Fsck It, We’ll Do It All With SSDs!
September 30, 2011 12 Comments
At Tech Field Day 8, we saw presentations from two vendors that had an all-flash SAN offering, taking on a storage problem that’s been brewing in data centers for a while now, and the skewed performance/capacity scale.
While storage capacity has been increasing exponentially, storage performance hasn’t caught up nearly that fast. In fact, performance has been mostly stagnant, especially in the area where it counts: Latency and IOPS (I/O Operations Per Second).
In modern data centers, capacity isn’t so much of an issue with storage. Neither is the traditional throughput metric, such as megabytes per second. What really counts is IOPS and latency/seek time. Don’t get me wrong, some data center applications certainly have capacity requirements, as well as potential throughput requirements, but for the most part these are easily met by today’s technology.
IOPS and latency are super critical for virtual desktops (and desktops in general) and databases. If you computer is sluggish, it’s probably not a lack of RAM or CPU, by and large it’s a factor of IOPS (or lack thereof).
There are a few tricks that storage administrators and vendors have up their sleeve to increase IOPS and drop latency.
In a RAID array, you can scale IOPS linerally by just throwing more disks at the array. If you have a drive that does 100 IOPS per second, add a second drive for a RAID 0 (mirror) and you’ve got double the IOPS. Add a third and you’ve got 300 IOPS (and of course add more for redundancy).
Another trick that storage administrators have up their sleeve is the technique known as “short stroking“, where only a portion of the drive is used. In a spinning platter, the outside is spinning the fastest, giving the best performance. If you only format that out portion, the physical drive head doesn’t have to travel as far. This can reduce seek time substantially.
Tiered storage can help with both latency and IOPS, were a combination of NVRAM, SSDs, and hard drives are combined.”Hot” data is accessed from high-speed RAM cache, “warm” data is on a bank of SSDs, and “cold” data would be stored on cheaper SAS or (increasingly) consumer SATA drives.
And still our demand for IOPS is insatiable, and the tricks in some cases aren’t catching up. Short stroking only goes so far, and cache misses can really impact performance for tiered storage. While IOPS scale linearly, the IOPS we need can sometimes end up with racks full of spinning rust, while only using a tenth of the actual capacity. That’s a lot of wasted space and wasted power.
And want to hear a depressing fact?
A high-end enterprise SAS 15,000 RPM drive (which spins faster than most jet engines) gives you about 150 IOPS in performance (depending on the workload of course). A good consumer grade SSD from Newegg gives you around 85,000 IOPS. That means you would need almost 600 drives to equal the performance of one consumer grade SSD.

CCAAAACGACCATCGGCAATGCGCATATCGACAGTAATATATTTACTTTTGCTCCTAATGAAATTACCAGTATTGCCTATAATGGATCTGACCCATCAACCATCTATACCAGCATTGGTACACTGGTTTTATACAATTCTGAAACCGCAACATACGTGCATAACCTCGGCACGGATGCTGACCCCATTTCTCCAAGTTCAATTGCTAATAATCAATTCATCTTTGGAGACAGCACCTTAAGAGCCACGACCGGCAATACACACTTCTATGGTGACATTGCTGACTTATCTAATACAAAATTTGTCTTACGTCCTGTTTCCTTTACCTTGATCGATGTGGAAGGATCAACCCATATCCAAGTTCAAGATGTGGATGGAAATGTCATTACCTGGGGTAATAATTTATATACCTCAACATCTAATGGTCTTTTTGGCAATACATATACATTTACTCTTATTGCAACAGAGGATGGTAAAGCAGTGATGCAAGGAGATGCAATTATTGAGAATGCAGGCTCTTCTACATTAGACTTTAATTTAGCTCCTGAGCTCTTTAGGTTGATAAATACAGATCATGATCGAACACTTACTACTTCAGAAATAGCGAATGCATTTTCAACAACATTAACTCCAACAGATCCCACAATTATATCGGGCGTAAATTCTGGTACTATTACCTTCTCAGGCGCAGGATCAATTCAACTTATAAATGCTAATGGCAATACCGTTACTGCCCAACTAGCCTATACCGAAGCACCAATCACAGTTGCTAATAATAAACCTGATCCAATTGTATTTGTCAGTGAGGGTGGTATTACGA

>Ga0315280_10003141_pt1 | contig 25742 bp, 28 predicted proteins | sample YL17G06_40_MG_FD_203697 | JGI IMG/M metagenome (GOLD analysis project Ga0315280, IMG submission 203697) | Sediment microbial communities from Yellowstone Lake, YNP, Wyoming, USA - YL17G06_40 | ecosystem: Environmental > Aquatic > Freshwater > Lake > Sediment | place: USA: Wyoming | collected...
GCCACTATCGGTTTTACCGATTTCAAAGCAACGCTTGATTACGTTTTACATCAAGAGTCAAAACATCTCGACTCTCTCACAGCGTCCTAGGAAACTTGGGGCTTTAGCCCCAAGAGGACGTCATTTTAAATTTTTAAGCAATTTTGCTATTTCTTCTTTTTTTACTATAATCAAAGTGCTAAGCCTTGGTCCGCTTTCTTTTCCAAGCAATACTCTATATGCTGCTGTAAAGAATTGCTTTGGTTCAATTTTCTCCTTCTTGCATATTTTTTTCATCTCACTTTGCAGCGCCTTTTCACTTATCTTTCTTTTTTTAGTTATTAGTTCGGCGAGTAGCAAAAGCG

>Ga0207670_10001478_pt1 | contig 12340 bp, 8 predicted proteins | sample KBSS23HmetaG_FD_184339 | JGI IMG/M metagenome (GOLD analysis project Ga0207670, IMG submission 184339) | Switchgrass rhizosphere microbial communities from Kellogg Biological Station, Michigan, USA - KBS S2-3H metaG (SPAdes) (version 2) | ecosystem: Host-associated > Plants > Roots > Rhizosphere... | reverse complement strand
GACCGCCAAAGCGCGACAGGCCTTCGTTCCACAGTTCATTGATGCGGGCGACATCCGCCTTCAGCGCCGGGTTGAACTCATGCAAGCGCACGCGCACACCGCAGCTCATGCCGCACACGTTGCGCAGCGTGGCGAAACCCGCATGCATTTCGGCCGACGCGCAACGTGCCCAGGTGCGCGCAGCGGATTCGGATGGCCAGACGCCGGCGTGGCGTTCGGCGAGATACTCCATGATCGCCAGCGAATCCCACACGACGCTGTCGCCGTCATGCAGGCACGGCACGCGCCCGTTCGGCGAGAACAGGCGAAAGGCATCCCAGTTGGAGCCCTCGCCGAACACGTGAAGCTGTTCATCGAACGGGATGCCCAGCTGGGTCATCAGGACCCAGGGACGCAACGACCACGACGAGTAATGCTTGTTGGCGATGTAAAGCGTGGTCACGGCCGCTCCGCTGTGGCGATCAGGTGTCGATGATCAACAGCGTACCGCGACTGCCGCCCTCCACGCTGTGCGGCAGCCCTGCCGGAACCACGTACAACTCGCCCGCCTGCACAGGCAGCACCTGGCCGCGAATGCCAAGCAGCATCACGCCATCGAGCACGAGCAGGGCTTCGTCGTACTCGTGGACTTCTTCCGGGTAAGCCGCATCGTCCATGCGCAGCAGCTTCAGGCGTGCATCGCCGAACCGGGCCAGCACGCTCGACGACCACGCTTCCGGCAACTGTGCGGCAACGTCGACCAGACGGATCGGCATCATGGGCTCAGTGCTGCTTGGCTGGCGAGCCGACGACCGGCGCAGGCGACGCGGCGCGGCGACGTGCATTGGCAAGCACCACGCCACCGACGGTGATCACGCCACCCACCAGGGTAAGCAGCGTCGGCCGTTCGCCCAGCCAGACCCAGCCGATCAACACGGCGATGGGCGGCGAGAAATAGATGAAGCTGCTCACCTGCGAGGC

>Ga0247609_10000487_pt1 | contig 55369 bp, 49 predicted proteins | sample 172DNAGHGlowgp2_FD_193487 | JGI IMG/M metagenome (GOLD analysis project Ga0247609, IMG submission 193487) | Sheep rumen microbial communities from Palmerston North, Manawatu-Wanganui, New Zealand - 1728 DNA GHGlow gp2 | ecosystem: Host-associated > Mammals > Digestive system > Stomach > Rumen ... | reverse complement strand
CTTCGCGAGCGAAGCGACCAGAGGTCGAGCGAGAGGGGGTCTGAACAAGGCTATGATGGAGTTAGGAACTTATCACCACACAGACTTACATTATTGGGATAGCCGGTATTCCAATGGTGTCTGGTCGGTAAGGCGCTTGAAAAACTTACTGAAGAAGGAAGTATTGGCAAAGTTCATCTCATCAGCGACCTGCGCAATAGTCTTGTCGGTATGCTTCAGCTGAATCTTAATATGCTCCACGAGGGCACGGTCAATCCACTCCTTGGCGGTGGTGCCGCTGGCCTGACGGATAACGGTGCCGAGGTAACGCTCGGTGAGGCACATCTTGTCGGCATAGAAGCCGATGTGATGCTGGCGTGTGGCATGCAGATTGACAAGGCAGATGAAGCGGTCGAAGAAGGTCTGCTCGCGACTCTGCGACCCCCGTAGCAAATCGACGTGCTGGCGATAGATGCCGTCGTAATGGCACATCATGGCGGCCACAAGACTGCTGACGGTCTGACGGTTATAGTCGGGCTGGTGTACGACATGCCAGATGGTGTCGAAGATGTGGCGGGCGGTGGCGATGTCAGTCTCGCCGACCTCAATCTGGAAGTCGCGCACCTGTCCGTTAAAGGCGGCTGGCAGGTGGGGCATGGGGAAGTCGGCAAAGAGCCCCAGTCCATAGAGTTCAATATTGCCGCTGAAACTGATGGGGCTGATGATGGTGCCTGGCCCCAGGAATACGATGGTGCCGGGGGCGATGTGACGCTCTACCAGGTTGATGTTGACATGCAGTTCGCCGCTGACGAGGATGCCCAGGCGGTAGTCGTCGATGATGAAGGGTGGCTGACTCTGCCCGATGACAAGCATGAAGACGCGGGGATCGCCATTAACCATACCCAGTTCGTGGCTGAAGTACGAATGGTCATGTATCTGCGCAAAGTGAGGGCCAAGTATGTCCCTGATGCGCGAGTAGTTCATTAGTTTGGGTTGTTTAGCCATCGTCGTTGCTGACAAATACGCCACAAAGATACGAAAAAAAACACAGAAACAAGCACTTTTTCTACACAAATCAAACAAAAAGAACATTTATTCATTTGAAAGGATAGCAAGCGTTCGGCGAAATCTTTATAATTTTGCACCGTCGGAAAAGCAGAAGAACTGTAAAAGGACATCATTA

That’s enough to cause anyone to have a Bill O’Reilly moment.
600 drives? Fuck it, we’ll do it with all flash!
No one is going to put their entire database or virtual desktop infrastructure on a single flash drive of course. And that’s where vendors like Pure Storage and SolidFire come into play. (You can see Pure Storage’s presentation at Tech Field Day 8 here. SolidFire’s can be seen here.)
The overall premise with the we’ll-do-it-all-in-flash play is that you can take a lot of consumer grade flash drives, use the shitload of IOPS that they bring, and combine it with a lot of storage controller CPU power for deduplication and compression. With that combination, they can offer an all-flash based array at the same price per gig as traditional arrays comprise of spinning rust (disk drives).
How many IOPS are we talking about? SolidFire’s SF3010 claims 50,000 IOPS per 1 RU node. That would replace over 300 drives of traditional drives, which I don’t think you can put in 1RU. Pure Storage claims 300,000 IOPS in 8U of space. With a traditional array, you’d need over 2000 drives, also unlikely to fit in 8 RU. Also, imagine the power savings, with only 250 watts needed for SoldFire’s node, and 1300 Watts for the PureStorage cluster. And Both allow you to scale up by adding more nodes.
You wire them into your SAN the traditional ways, as well. The Pure Storage solution has options for 10 Gbit iSCSI and 8 Gbit Fibre Channel, while the SolidFire solution is iSCSI only. (Sadly, neither support FCoE or FCoTR.)
For organizations that are doing virtual desktops or databases, an all-flash storage array with the power savings and monster IOPS must look more tantalizing than a starship full of green-skinned girls does to Captain Kirk.
There is a bit of a controversy in that many of the all-flash vendors will tell you capacity numbers with deduplication and compression taken into account. At the same time, if the performance is better than spinning rust even with the compression/dedupe, then who cares?
So SSD it is. And as anyone who has an SSD in their laptop or desktop will tell you, that shit is choice. Seriously, I get all Charlton Heston about my SSD.
It’s not all roses and unicorn-powered SSDs. There are two issues with the all-flash solution thus far. One is that they don’t have a name like NetApp, EMC, or Fujitsu, so there is a bit of a trust issue there. The other issue is that many have some negative preconceptions about flash, such as they have a high failure rate (due to a series of bad firmwares from vendors) and the limited write cycle of memory cells (true, but mitigaitable). Pure Storage claims to have never had a drive fail on them (Amy called them flash driver whispers).
Still though, check them (and any other all-SSD vendor) out. This is clearly the future in terms of high performance storage where IOPS is needed. Spinning rust will probably rule the capacity play for a while, but you have to imagine its days are numbered.